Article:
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De Novo Stage IV

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  • 42young
    42young Member Posts: 124
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    Hi, another De novo here. 18 months in & currently stable on Ibrance. Hugs!!

  • snow-drop
    snow-drop Member Posts: 526
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    Hi Bliss, thanks for sharing your story and I’m glad to see you here, and I am so sorry to learn that you got progression after such good time being nead. I hope your oncologist gives you an effective treatment and that all the progressions disappear very soon.

    I was thinking I had some similar experience when I was reading your story. Several years back a blood test showed I had severe iron and vitamin d deficiency, that caused heavy period, lower back pain (later understood it is related to a disc problem) and I did endoscopy which was clear. When I was diagnosed mbc mri showed there is a lesion in my liver but radiologist called it as benign. I had few sharp pain in my chest back in March but the MO didn't take it seriously. and on cycle 8 I/L the both TMs jumped up high, the MO thinks of progression, last scan was 3 months ago, no sign of progression or radiology errors etc???

    I joined mbc club November 2019, despite I learned a lot, still many things I need to learn. just recently I noticed people in different threads said they have been on first line of treatment, why it is important staying in first line?

    I ask this question because I am thinking of benefits of consulting with another onc as second opinion, and most definitely the new onc will suggest a different treatment.
    thanks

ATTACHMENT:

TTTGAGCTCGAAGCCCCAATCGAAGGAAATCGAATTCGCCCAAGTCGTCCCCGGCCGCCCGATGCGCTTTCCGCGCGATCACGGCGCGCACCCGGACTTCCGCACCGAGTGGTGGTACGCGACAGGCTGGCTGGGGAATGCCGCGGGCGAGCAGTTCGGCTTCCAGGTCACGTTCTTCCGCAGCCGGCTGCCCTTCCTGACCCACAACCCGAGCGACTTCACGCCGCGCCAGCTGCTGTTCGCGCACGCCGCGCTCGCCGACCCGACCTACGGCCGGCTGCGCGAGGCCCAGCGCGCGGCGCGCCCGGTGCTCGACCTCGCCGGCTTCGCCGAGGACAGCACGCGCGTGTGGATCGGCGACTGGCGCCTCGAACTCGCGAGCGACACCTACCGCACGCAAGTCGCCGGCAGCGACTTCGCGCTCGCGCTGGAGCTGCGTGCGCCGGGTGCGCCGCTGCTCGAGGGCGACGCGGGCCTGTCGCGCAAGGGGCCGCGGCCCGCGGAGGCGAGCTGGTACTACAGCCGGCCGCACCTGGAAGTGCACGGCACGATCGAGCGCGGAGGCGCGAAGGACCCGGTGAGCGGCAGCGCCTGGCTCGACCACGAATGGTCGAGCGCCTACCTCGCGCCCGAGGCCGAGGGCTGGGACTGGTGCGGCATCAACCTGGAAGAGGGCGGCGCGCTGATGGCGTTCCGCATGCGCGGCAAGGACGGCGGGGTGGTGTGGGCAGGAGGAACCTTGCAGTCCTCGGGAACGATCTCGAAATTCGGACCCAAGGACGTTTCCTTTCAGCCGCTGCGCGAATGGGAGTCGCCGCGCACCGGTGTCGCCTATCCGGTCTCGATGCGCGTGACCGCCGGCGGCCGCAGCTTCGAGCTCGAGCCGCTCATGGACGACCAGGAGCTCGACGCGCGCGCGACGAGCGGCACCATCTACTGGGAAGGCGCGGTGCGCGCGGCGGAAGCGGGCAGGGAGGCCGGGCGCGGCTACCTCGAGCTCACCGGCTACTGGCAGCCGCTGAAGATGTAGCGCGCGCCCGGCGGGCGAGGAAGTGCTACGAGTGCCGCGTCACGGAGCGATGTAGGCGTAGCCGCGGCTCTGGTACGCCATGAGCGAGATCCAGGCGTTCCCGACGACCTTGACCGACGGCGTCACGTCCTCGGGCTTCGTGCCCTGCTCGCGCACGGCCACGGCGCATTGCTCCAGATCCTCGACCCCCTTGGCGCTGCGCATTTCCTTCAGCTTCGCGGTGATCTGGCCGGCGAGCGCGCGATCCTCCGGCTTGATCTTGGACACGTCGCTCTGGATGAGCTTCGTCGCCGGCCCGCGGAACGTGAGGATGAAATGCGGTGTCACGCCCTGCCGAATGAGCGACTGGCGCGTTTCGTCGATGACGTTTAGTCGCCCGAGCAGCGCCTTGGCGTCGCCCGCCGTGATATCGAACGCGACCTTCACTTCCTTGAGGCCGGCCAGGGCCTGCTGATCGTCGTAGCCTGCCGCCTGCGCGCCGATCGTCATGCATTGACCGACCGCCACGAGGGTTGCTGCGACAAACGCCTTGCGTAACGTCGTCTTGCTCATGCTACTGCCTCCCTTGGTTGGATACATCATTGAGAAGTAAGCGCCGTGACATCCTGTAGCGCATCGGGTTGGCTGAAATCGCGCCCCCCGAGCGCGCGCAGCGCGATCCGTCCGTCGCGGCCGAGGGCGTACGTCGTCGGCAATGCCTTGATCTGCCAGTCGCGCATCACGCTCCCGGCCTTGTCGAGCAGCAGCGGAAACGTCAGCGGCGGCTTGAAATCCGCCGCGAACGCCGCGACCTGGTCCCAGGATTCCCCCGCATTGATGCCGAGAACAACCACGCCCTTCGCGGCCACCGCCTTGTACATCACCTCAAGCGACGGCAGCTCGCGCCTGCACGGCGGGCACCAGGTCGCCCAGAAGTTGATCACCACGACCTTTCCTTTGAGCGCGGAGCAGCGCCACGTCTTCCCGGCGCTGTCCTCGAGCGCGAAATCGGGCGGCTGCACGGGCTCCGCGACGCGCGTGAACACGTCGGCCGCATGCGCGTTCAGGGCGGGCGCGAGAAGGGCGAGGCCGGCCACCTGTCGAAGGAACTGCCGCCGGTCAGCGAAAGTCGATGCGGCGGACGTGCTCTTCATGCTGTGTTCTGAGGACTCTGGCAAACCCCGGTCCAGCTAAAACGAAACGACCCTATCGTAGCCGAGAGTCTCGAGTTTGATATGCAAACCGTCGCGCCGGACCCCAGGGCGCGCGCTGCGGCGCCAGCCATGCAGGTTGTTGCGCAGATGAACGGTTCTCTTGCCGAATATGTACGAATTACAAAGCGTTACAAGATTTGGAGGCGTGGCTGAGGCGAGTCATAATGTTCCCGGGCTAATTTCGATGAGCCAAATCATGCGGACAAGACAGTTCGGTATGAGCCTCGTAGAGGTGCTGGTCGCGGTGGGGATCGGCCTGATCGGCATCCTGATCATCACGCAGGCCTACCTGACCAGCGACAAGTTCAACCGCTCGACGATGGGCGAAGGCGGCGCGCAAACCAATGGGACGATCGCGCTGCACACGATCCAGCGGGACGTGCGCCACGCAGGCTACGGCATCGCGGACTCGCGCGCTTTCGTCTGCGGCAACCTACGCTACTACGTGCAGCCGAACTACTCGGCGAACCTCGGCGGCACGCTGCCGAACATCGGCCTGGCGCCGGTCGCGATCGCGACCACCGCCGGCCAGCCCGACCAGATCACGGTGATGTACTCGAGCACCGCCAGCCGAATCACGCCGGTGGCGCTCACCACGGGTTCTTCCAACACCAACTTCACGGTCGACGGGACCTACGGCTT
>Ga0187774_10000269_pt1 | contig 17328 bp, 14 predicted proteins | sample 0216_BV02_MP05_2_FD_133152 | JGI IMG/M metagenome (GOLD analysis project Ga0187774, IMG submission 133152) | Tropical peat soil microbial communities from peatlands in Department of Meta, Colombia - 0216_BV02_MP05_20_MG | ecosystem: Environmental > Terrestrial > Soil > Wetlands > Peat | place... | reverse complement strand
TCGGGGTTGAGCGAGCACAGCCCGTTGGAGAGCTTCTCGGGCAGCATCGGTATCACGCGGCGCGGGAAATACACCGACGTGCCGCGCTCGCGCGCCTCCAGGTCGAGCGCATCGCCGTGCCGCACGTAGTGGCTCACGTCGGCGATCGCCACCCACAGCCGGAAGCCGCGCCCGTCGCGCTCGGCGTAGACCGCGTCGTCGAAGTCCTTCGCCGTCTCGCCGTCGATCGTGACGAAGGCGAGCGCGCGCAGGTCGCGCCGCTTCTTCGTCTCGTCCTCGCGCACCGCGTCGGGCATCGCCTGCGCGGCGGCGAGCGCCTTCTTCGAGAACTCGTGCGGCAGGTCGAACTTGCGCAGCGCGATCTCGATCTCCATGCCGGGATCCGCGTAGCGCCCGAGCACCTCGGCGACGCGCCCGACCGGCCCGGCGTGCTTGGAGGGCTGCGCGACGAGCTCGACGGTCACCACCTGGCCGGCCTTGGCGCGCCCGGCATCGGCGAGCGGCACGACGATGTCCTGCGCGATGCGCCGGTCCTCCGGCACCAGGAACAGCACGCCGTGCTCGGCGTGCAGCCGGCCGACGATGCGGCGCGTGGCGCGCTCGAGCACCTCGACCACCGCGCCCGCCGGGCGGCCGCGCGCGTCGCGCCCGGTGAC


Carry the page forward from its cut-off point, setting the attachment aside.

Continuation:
• kbl
    kbl Member Posts: 2,798
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    42young, welcome, although I know this is a group you’d rather not be part of. So glad you’re stable. Hugs back to you.

    I-beat-it, I’m not quite sure of the answer to your question, but I would assume they want as long as they can get on first-line treatment because if you have to switch, maybe the next lines won’t work as well. I may be way off here, so someone will correct me if I’m wrong.


  • cyathea
    cyathea Member Posts: 337
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    KBL I'll add my story to the mix.

    BC was not a surprise to me. I expected it and I joined a "dense breast" clinical trial to have an ultrasound and mammogram for 2017, 2018 and 2019 just to be sure to catch it early. My mother, sister and two maternal aunts had BC, and my one maternal aunt who didn't get BC got colon cancer. We do not have the BRCA genes, but that history made me very careful. So, I expected cancer at some point, not yet, but thought it was very likely to happen as I got older. Everyone in my family has done very well with their BC treatment. (Yay! Surely, I would be like everyone else in my family.)

    I had a mammogram/ultrasound in May last year and a biopsy confirm ILC in June. (My mammos never showed any cancer. The ultrasound picked up a suspicious shadowing in the same area that had been biopsied in 2016.) An MRI in early July told me that I had cancer in not just my right breast but both breasts and lymph nodes (Yikes!). AND my right tumor was not 1.3 cm but 5 x 3 x 5.4 cm. (Seriously?)

    My biopsies painted a rather strange picture. My first biopsy indicated that my lobular cancer had "signet ring" characteristics. (Usually signet ring cancer is found in the GI tract.) My MO didn't think much of this, but the literature I read didn't indicate that this was a good thing. Being HER2+, the cancer was considered an "aggressive" cancer, but my Ki 67 was low, meaning that it was slow growing. My subsequent biopsies showed that I had both ductal and lobular cancers. My cancer was a bit of an oxymoron. (This was not a good start to my journey.)